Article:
Universal Smartshaft Goes Beyond Deflection Reduction…An astonishingly solid hit that must be experienced to be believed… More power than you ever thought possible… Better ball control and pinpoint accuracy! It’s everything your customers have ever dreamed about in a pool cue… and more!
Amazing New Technology From M.I.T.
Instantly Improves Your Customer’s Game.
Revolutionary “Piezoelectric” Fabric Reduces Cue Vibration By Almost Half And Stiffens Any Cue For An Astonishingly Solid Hit, Move Power, And Pinpoint Accuracy
For more that 10 years now, about the only breakthrough in cue technology you could offer your customers involved cues that reflected deflection. Unfortunately, that reduced deflection came at a price: increased vibration and a less than satisfying hit.
But now an amazing new technology – developed at the Massachusetts Institute of technology (M.I.T.) and incorporated into the amazing new Universal SmartShaft – is taking us beyond just reducing deflection to create the best playing cue shaft ever developed.
It’s breakthrough that now only virtually eliminates deflection – but also reduces vibration by a whopping 47% and provides your customers with improved performance every time they step up to the table. That means…
The Powerful Secret To A More Solid Hit
How can the Universal SmartShaft achieve all this? Take a look…
The secret is a revolutionary new “piezoelectric” fabric originally developed at M.I.T. to dampen vibration in helicopter blades. This fabric has been used for years to reduce vibration in tennis rackets, golf clubs, and snow skis. In fact, it has even been credited with the near elimination of tennis elbow, a painful affliction – caused by racket vibration – that once haunted tennis players.
Now, thanks to the Universal SmartShaft , this amazing technology is finally available to pool players. The fabric is built into the SmartShaft, where it literally absorbs cue vibration and converts it into electricity. Not only does this reduces cue vibration by 47% - according to laboratory tests – but it also stiffens that fabric and the cue.
The result: Increased power…better ball control…and a quiet, comfortable, and remarkably solid hit…
It’s no wonder that in the brief introduction period, more than 20 professionals in over 10 countries and more than a thousand league players have now added the Universal SmartShaft to their favorite cue.
A Combination Of Benefits No Other Shaft Can Match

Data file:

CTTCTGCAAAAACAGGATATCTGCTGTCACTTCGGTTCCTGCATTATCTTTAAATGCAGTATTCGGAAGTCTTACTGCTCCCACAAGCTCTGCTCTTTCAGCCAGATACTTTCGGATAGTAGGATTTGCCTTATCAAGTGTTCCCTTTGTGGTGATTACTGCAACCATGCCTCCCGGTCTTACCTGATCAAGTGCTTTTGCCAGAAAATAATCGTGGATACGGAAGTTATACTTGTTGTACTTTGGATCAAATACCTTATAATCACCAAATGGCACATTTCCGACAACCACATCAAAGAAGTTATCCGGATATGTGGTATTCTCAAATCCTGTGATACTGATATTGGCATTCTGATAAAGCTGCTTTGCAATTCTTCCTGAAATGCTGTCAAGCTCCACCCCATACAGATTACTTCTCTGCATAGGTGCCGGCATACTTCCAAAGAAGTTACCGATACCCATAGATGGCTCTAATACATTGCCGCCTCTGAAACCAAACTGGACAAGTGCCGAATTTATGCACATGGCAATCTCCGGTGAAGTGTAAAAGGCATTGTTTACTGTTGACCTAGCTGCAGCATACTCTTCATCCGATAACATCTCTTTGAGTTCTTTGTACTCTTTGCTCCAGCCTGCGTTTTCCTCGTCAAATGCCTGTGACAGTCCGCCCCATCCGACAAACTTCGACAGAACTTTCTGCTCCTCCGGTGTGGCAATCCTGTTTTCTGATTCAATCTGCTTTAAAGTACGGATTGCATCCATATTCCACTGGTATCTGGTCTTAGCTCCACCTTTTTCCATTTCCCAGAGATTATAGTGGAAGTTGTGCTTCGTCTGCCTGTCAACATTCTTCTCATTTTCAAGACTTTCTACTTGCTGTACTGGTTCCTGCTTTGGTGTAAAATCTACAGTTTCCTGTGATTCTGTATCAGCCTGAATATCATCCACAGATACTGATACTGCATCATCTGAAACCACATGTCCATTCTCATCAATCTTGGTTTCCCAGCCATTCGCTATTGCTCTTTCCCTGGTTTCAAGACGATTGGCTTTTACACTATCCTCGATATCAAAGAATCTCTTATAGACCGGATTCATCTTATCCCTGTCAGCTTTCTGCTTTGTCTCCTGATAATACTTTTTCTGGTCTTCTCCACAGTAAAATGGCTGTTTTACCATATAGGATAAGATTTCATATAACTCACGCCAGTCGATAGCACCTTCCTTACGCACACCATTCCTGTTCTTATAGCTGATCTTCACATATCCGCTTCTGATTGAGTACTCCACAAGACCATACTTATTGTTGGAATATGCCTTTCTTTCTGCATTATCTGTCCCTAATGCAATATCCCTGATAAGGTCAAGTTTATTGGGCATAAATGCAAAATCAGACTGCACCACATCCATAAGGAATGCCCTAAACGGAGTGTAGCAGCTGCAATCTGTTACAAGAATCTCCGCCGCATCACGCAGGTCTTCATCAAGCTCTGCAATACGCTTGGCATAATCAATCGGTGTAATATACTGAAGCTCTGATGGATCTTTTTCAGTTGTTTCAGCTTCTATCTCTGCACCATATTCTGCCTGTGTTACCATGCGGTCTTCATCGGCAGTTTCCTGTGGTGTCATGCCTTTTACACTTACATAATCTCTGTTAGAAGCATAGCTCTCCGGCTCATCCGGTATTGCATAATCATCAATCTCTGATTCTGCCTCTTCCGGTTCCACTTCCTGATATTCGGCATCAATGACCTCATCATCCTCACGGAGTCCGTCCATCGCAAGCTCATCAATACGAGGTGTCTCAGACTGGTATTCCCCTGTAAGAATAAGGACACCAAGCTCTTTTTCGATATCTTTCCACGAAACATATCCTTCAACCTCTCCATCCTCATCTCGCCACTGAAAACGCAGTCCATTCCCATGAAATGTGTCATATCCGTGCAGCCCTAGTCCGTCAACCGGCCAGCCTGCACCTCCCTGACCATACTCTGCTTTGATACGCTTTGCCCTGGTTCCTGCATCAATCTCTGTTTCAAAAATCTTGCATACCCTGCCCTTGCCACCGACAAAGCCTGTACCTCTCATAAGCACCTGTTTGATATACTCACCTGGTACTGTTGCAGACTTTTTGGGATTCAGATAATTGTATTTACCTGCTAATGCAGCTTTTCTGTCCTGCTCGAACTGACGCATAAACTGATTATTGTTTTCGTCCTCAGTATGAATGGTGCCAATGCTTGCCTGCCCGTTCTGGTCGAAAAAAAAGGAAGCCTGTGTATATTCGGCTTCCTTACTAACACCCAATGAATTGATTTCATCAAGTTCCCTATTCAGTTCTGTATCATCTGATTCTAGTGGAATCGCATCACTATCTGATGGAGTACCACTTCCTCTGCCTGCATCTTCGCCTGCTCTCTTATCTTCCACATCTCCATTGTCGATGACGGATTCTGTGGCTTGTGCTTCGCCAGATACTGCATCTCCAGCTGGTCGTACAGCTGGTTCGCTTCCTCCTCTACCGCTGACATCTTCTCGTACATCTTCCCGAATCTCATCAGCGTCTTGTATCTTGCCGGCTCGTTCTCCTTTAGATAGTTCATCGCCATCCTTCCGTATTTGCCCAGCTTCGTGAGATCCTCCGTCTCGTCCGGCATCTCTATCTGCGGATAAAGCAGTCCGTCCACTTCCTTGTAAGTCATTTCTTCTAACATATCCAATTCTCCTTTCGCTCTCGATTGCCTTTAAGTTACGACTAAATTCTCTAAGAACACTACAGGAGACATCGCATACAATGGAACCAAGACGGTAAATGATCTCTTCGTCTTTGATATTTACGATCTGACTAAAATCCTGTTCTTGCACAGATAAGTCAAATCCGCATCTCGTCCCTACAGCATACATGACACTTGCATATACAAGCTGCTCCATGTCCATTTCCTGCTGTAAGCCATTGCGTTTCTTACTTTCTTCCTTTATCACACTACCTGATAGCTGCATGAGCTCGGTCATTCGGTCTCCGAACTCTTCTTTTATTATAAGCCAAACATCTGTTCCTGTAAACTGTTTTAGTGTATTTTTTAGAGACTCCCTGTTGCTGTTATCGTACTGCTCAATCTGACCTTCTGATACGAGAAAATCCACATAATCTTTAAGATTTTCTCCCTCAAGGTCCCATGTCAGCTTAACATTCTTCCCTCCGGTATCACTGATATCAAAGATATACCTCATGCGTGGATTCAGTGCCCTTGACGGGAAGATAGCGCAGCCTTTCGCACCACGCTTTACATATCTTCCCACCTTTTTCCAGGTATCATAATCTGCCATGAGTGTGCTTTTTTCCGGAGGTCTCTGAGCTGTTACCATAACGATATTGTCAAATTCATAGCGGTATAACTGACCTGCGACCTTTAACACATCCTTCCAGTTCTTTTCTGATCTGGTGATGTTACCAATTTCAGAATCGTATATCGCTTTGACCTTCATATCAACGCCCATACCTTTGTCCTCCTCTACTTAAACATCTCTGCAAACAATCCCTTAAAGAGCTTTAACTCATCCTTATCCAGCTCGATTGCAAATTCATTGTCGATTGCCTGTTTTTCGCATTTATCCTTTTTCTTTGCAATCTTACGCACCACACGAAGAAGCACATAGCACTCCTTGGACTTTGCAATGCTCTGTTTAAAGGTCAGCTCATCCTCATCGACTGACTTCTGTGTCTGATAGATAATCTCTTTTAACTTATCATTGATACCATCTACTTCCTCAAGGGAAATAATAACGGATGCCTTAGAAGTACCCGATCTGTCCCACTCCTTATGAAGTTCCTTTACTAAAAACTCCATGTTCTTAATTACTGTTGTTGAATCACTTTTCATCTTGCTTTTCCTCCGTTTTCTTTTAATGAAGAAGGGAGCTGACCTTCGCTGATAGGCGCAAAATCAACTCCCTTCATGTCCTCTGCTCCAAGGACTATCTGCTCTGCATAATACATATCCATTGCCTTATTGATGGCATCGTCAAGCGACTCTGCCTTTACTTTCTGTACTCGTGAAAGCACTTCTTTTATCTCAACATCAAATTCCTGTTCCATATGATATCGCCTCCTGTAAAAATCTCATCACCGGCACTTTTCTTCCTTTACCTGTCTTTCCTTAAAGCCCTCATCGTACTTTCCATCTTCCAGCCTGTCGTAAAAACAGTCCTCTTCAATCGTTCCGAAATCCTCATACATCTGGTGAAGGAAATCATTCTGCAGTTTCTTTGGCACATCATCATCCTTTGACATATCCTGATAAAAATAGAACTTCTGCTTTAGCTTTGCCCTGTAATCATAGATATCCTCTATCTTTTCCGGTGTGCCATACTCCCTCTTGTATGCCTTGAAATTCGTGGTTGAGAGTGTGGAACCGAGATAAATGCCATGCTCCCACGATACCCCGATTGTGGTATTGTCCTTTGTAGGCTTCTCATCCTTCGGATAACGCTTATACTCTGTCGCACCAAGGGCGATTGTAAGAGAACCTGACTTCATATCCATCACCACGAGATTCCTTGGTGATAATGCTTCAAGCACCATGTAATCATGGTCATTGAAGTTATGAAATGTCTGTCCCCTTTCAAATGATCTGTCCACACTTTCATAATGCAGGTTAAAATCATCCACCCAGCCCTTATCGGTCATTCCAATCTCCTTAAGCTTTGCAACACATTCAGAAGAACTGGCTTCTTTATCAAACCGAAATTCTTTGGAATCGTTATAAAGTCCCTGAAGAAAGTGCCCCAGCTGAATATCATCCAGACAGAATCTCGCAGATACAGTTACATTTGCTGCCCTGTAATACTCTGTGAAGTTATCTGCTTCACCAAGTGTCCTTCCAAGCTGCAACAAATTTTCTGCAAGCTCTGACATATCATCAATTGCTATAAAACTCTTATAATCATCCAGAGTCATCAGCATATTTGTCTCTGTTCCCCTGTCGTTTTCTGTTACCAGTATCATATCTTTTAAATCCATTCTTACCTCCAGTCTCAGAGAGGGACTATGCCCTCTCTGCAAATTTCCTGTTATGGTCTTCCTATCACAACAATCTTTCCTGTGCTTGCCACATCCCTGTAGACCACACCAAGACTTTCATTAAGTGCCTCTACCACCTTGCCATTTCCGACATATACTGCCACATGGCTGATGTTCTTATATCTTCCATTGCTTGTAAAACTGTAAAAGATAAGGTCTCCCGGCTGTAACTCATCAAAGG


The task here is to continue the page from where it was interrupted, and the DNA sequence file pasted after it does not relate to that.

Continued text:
However, the amazing piezoelectric fabric isn’t the only thing the Universal SmartShaft has going for it. The SmartShaft also provides your customers with…
Eight-piece radial construction for more consistent performance: The shaft – made of high-quality laminated maple – features eight-piece radial construction, which provides a 360° degree sweet pot for more power and consistency. HME Ferrule for improved accuracy: This remarkable ferrule – specially designed for the Universal SmartShaft – is made from an advanced thermoplastic material that flexes slightly on impact, further reducing deflection and vibration, and providing added accuracy.
Better yet, unlike other ferrules, the HME has the unique ability to resist chalk, moisture, and discoloration for a long time. It’s also unique in that it won’t melt when placed on a lathe for cleaning – something no other technology ferrule can say. Moori tips bring better ball control: These high-grade layered leather tips provide better ball control. While most cue makers charge extra for a Moori, they’re standard on the (LS) Universal SmartShaft . Patented Universal Adapter allows the SmartShaft to attach to any cue available: Our Universal adapter system features 16 adapters and allows the SmartShaft to fit perfectly on more than 50 differently cue brands. That means you can quickly and easily fit the SmartShaft to a customer’s cue while they wait. In other words, you’ll no longer have to go to the hassle or expense of stocking a dozen or more different shaft models. And never again will your customers have to wait because you don’t have the exact model they need.
|This article was published on Friday 08 February, 2008.